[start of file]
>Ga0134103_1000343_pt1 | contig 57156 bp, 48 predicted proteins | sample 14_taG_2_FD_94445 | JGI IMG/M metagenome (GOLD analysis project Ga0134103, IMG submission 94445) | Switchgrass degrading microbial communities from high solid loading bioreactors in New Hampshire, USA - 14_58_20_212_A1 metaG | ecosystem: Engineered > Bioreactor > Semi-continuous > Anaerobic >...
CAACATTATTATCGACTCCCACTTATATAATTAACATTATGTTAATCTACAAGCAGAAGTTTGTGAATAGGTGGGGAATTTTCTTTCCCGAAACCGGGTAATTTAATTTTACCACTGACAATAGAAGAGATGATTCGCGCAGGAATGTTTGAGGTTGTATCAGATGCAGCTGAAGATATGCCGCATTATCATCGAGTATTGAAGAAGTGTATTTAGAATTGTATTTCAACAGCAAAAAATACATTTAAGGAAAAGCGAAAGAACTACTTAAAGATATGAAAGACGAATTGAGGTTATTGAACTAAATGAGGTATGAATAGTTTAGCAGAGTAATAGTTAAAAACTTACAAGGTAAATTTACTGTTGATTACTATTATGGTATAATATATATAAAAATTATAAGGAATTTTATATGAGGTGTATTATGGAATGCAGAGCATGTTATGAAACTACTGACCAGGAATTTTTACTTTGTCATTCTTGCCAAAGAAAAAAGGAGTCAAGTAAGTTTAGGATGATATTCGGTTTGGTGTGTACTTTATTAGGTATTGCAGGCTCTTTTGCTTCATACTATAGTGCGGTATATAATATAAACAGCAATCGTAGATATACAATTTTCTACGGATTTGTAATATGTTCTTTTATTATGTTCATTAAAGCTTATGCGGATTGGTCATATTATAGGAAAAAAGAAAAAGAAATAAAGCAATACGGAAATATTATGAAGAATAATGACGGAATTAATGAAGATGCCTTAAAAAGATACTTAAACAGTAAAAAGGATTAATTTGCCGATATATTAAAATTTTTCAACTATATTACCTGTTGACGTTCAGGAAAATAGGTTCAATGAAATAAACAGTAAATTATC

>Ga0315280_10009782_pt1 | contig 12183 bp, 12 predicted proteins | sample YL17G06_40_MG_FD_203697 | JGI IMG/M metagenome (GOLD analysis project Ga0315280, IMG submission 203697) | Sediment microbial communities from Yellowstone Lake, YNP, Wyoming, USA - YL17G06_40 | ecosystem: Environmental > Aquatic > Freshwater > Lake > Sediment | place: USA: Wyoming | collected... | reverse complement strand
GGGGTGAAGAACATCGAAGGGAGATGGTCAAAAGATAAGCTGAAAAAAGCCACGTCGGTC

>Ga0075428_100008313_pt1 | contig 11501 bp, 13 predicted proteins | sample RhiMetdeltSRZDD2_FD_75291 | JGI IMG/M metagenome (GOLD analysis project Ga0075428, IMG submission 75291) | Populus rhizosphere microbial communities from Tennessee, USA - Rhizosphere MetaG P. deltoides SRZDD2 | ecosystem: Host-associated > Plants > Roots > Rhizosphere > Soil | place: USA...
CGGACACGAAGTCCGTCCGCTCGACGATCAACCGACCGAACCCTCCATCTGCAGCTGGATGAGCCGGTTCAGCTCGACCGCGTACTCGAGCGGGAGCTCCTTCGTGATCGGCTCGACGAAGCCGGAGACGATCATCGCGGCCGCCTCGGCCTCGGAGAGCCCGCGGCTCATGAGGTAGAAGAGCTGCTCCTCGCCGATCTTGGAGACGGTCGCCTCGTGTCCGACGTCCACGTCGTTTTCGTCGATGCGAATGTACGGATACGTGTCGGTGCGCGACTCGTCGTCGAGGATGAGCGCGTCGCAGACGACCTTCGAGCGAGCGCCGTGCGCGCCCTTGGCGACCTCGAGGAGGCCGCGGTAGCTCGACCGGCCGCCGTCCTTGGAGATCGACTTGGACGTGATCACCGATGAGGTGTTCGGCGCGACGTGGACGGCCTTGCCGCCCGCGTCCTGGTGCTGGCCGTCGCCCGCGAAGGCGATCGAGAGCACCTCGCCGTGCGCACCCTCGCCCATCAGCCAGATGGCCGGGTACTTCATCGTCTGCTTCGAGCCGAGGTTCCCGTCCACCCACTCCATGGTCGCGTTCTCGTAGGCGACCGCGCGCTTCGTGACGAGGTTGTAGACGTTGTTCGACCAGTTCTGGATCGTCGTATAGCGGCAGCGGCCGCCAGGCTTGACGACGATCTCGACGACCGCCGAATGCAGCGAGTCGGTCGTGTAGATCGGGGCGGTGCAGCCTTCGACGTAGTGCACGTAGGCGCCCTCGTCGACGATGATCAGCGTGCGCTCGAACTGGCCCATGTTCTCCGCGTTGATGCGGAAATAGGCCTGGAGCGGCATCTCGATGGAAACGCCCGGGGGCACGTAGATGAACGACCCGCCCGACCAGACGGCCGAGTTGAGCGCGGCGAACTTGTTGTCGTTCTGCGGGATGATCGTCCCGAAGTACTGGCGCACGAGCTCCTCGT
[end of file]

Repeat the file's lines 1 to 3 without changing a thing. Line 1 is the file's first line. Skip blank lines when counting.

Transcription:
>Ga0134103_1000343_pt1 | contig 57156 bp, 48 predicted proteins | sample 14_taG_2_FD_94445 | JGI IMG/M metagenome (GOLD analysis project Ga0134103, IMG submission 94445) | Switchgrass degrading microbial communities from high solid loading bioreactors in New Hampshire, USA - 14_58_20_212_A1 metaG | ecosystem: Engineered > Bioreactor > Semi-continuous > Anaerobic >...
CAACATTATTATCGACTCCCACTTATATAATTAACATTATGTTAATCTACAAGCAGAAGTTTGTGAATAGGTGGGGAATTTTCTTTCCCGAAACCGGGTAATTTAATTTTACCACTGACAATAGAAGAGATGATTCGCGCAGGAATGTTTGAGGTTGTATCAGATGCAGCTGAAGATATGCCGCATTATCATCGAGTATTGAAGAAGTGTATTTAGAATTGTATTTCAACAGCAAAAAATACATTTAAGGAAAAGCGAAAGAACTACTTAAAGATATGAAAGACGAATTGAGGTTATTGAACTAAATGAGGTATGAATAGTTTAGCAGAGTAATAGTTAAAAACTTACAAGGTAAATTTACTGTTGATTACTATTATGGTATAATATATATAAAAATTATAAGGAATTTTATATGAGGTGTATTATGGAATGCAGAGCATGTTATGAAACTACTGACCAGGAATTTTTACTTTGTCATTCTTGCCAAAGAAAAAAGGAGTCAAGTAAGTTTAGGATGATATTCGGTTTGGTGTGTACTTTATTAGGTATTGCAGGCTCTTTTGCTTCATACTATAGTGCGGTATATAATATAAACAGCAATCGTAGATATACAATTTTCTACGGATTTGTAATATGTTCTTTTATTATGTTCATTAAAGCTTATGCGGATTGGTCATATTATAGGAAAAAAGAAAAAGAAATAAAGCAATACGGAAATATTATGAAGAATAATGACGGAATTAATGAAGATGCCTTAAAAAGATACTTAAACAGTAAAAAGGATTAATTTGCCGATATATTAAAATTTTTCAACTATATTACCTGTTGACGTTCAGGAAAATAGGTTCAATGAAATAAACAGTAAATTATC

>Ga0315280_10009782_pt1 | contig 12183 bp, 12 predicted proteins | sample YL17G06_40_MG_FD_203697 | JGI IMG/M metagenome (GOLD analysis project Ga0315280, IMG submission 203697) | Sediment microbial communities from Yellowstone Lake, YNP, Wyoming, USA - YL17G06_40 | ecosystem: Environmental > Aquatic > Freshwater > Lake > Sediment | place: USA: Wyoming | collected... | reverse complement strand